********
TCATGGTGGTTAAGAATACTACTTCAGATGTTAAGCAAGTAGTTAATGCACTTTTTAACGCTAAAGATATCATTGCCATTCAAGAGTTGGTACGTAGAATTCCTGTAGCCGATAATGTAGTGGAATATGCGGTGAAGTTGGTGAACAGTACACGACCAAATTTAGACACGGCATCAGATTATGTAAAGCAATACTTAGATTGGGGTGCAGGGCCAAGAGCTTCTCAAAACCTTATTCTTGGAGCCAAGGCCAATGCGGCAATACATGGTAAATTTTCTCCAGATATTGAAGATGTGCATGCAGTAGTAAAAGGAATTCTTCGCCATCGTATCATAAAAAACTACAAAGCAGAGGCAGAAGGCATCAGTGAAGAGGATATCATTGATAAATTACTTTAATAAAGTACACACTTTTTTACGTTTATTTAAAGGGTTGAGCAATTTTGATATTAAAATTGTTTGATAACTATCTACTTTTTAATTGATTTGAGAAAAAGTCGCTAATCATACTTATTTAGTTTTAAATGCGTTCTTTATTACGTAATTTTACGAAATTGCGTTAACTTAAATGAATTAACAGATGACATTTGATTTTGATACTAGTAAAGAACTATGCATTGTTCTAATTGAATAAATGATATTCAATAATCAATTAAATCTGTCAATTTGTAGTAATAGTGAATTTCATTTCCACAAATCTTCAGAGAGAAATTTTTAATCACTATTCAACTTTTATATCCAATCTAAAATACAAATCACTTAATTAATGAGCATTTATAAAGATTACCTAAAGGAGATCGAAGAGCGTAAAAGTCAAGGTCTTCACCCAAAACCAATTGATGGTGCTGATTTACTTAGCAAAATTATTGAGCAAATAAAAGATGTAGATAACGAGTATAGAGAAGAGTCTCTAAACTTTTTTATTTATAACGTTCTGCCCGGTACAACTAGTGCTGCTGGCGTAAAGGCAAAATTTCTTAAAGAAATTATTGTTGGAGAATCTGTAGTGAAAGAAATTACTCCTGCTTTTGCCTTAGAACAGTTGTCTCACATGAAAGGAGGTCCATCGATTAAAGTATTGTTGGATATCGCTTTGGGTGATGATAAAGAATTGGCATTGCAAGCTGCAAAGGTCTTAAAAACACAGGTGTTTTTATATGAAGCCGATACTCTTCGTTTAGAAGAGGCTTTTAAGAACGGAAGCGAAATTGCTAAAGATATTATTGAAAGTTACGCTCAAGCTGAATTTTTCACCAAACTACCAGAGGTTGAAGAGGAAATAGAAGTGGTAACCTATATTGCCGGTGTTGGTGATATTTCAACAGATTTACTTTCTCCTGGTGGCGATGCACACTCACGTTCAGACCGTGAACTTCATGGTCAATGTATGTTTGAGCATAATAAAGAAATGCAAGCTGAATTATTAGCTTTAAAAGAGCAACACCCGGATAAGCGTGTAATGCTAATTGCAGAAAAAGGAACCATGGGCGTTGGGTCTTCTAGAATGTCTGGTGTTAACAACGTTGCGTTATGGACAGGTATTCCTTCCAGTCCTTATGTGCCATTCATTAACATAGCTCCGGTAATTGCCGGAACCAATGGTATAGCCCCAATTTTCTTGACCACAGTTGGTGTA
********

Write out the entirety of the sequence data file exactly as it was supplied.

TCATGGTGGTTAAGAATACTACTTCAGATGTTAAGCAAGTAGTTAATGCACTTTTTAACGCTAAAGATATCATTGCCATTCAAGAGTTGGTACGTAGAATTCCTGTAGCCGATAATGTAGTGGAATATGCGGTGAAGTTGGTGAACAGTACACGACCAAATTTAGACACGGCATCAGATTATGTAAAGCAATACTTAGATTGGGGTGCAGGGCCAAGAGCTTCTCAAAACCTTATTCTTGGAGCCAAGGCCAATGCGGCAATACATGGTAAATTTTCTCCAGATATTGAAGATGTGCATGCAGTAGTAAAAGGAATTCTTCGCCATCGTATCATAAAAAACTACAAAGCAGAGGCAGAAGGCATCAGTGAAGAGGATATCATTGATAAATTACTTTAATAAAGTACACACTTTTTTACGTTTATTTAAAGGGTTGAGCAATTTTGATATTAAAATTGTTTGATAACTATCTACTTTTTAATTGATTTGAGAAAAAGTCGCTAATCATACTTATTTAGTTTTAAATGCGTTCTTTATTACGTAATTTTACGAAATTGCGTTAACTTAAATGAATTAACAGATGACATTTGATTTTGATACTAGTAAAGAACTATGCATTGTTCTAATTGAATAAATGATATTCAATAATCAATTAAATCTGTCAATTTGTAGTAATAGTGAATTTCATTTCCACAAATCTTCAGAGAGAAATTTTTAATCACTATTCAACTTTTATATCCAATCTAAAATACAAATCACTTAATTAATGAGCATTTATAAAGATTACCTAAAGGAGATCGAAGAGCGTAAAAGTCAAGGTCTTCACCCAAAACCAATTGATGGTGCTGATTTACTTAGCAAAATTATTGAGCAAATAAAAGATGTAGATAACGAGTATAGAGAAGAGTCTCTAAACTTTTTTATTTATAACGTTCTGCCCGGTACAACTAGTGCTGCTGGCGTAAAGGCAAAATTTCTTAAAGAAATTATTGTTGGAGAATCTGTAGTGAAAGAAATTACTCCTGCTTTTGCCTTAGAACAGTTGTCTCACATGAAAGGAGGTCCATCGATTAAAGTATTGTTGGATATCGCTTTGGGTGATGATAAAGAATTGGCATTGCAAGCTGCAAAGGTCTTAAAAACACAGGTGTTTTTATATGAAGCCGATACTCTTCGTTTAGAAGAGGCTTTTAAGAACGGAAGCGAAATTGCTAAAGATATTATTGAAAGTTACGCTCAAGCTGAATTTTTCACCAAACTACCAGAGGTTGAAGAGGAAATAGAAGTGGTAACCTATATTGCCGGTGTTGGTGATATTTCAACAGATTTACTTTCTCCTGGTGGCGATGCACACTCACGTTCAGACCGTGAACTTCATGGTCAATGTATGTTTGAGCATAATAAAGAAATGCAAGCTGAATTATTAGCTTTAAAAGAGCAACACCCGGATAAGCGTGTAATGCTAATTGCAGAAAAAGGAACCATGGGCGTTGGGTCTTCTAGAATGTCTGGTGTTAACAACGTTGCGTTATGGACAGGTATTCCTTCCAGTCCTTATGTGCCATTCATTAACATAGCTCCGGTAATTGCCGGAACCAATGGTATAGCCCCAATTTTCTTGACCACAGTTGGTGTA